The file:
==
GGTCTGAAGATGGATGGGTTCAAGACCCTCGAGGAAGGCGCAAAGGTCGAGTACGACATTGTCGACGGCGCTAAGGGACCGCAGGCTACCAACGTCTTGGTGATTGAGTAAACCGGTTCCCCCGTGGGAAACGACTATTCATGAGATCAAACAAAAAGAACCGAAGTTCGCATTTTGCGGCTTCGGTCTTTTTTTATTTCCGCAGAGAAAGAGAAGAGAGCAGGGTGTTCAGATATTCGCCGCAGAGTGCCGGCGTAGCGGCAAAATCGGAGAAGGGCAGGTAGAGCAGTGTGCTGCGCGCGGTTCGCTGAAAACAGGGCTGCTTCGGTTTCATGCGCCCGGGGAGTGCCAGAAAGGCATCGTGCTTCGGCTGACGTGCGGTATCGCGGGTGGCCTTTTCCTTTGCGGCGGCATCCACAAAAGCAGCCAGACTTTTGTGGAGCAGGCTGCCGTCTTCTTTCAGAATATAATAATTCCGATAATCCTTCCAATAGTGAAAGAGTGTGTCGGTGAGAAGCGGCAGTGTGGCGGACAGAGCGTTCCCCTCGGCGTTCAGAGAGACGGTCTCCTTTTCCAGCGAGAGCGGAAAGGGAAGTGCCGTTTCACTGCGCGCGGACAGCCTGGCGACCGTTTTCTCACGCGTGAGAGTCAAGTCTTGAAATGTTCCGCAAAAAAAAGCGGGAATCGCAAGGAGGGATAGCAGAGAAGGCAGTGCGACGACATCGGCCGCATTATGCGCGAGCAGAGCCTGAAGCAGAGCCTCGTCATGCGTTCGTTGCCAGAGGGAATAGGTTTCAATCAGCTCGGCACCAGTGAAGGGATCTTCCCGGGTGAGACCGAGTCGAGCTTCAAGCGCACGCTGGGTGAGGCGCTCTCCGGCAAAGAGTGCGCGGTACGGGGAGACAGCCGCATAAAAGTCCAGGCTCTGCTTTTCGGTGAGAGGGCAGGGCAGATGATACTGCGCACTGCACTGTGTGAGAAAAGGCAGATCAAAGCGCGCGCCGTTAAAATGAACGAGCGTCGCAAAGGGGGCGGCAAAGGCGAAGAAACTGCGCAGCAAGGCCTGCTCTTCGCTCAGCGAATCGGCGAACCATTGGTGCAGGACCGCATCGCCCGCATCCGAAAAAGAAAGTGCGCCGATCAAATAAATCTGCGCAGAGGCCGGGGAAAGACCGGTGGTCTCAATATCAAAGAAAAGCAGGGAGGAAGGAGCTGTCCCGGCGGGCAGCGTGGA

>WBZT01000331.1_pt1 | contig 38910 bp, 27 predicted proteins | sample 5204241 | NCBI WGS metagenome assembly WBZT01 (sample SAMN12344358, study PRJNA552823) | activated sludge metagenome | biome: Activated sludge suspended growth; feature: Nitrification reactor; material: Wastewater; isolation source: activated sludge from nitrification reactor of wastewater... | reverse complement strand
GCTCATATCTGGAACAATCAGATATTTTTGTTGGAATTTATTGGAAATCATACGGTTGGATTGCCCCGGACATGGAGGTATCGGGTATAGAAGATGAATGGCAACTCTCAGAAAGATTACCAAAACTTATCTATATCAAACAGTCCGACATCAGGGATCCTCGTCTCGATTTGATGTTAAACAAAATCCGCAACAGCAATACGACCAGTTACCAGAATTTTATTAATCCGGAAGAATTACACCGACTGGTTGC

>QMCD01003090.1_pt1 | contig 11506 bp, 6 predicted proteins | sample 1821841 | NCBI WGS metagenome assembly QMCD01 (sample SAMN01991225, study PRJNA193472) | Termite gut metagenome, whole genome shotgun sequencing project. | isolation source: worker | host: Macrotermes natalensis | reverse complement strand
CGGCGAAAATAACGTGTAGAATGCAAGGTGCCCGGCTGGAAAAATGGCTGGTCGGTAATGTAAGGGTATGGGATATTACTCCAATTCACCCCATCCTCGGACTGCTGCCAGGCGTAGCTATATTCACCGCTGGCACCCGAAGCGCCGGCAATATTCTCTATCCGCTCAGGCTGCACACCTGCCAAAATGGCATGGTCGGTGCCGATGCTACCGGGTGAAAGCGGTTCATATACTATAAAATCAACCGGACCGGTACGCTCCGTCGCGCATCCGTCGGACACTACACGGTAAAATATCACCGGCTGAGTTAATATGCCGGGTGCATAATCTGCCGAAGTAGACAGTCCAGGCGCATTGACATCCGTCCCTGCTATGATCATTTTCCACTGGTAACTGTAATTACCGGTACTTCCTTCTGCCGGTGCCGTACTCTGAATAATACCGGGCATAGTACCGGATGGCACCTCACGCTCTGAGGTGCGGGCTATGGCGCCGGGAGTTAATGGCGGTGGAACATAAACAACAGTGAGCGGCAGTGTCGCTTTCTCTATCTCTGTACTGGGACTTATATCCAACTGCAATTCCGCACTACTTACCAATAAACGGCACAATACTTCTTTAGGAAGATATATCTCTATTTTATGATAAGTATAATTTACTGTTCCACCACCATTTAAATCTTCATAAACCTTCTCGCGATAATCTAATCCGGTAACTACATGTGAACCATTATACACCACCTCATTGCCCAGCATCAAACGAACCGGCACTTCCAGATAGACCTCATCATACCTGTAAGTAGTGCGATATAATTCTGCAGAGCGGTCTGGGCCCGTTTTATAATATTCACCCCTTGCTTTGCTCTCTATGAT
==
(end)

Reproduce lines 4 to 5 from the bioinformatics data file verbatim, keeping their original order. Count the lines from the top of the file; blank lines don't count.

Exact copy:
>QMCD01003090.1_pt1 | contig 11506 bp, 6 predicted proteins | sample 1821841 | NCBI WGS metagenome assembly QMCD01 (sample SAMN01991225, study PRJNA193472) | Termite gut metagenome, whole genome shotgun sequencing project. | isolation source: worker | host: Macrotermes natalensis | reverse complement strand
CGGCGAAAATAACGTGTAGAATGCAAGGTGCCCGGCTGGAAAAATGGCTGGTCGGTAATGTAAGGGTATGGGATATTACTCCAATTCACCCCATCCTCGGACTGCTGCCAGGCGTAGCTATATTCACCGCTGGCACCCGAAGCGCCGGCAATATTCTCTATCCGCTCAGGCTGCACACCTGCCAAAATGGCATGGTCGGTGCCGATGCTACCGGGTGAAAGCGGTTCATATACTATAAAATCAACCGGACCGGTACGCTCCGTCGCGCATCCGTCGGACACTACACGGTAAAATATCACCGGCTGAGTTAATATGCCGGGTGCATAATCTGCCGAAGTAGACAGTCCAGGCGCATTGACATCCGTCCCTGCTATGATCATTTTCCACTGGTAACTGTAATTACCGGTACTTCCTTCTGCCGGTGCCGTACTCTGAATAATACCGGGCATAGTACCGGATGGCACCTCACGCTCTGAGGTGCGGGCTATGGCGCCGGGAGTTAATGGCGGTGGAACATAAACAACAGTGAGCGGCAGTGTCGCTTTCTCTATCTCTGTACTGGGACTTATATCCAACTGCAATTCCGCACTACTTACCAATAAACGGCACAATACTTCTTTAGGAAGATATATCTCTATTTTATGATAAGTATAATTTACTGTTCCACCACCATTTAAATCTTCATAAACCTTCTCGCGATAATCTAATCCGGTAACTACATGTGAACCATTATACACCACCTCATTGCCCAGCATCAAACGAACCGGCACTTCCAGATAGACCTCATCATACCTGTAAGTAGTGCGATATAATTCTGCAGAGCGGTCTGGGCCCGTTTTATAATATTCACCCCTTGCTTTGCTCTCTATGAT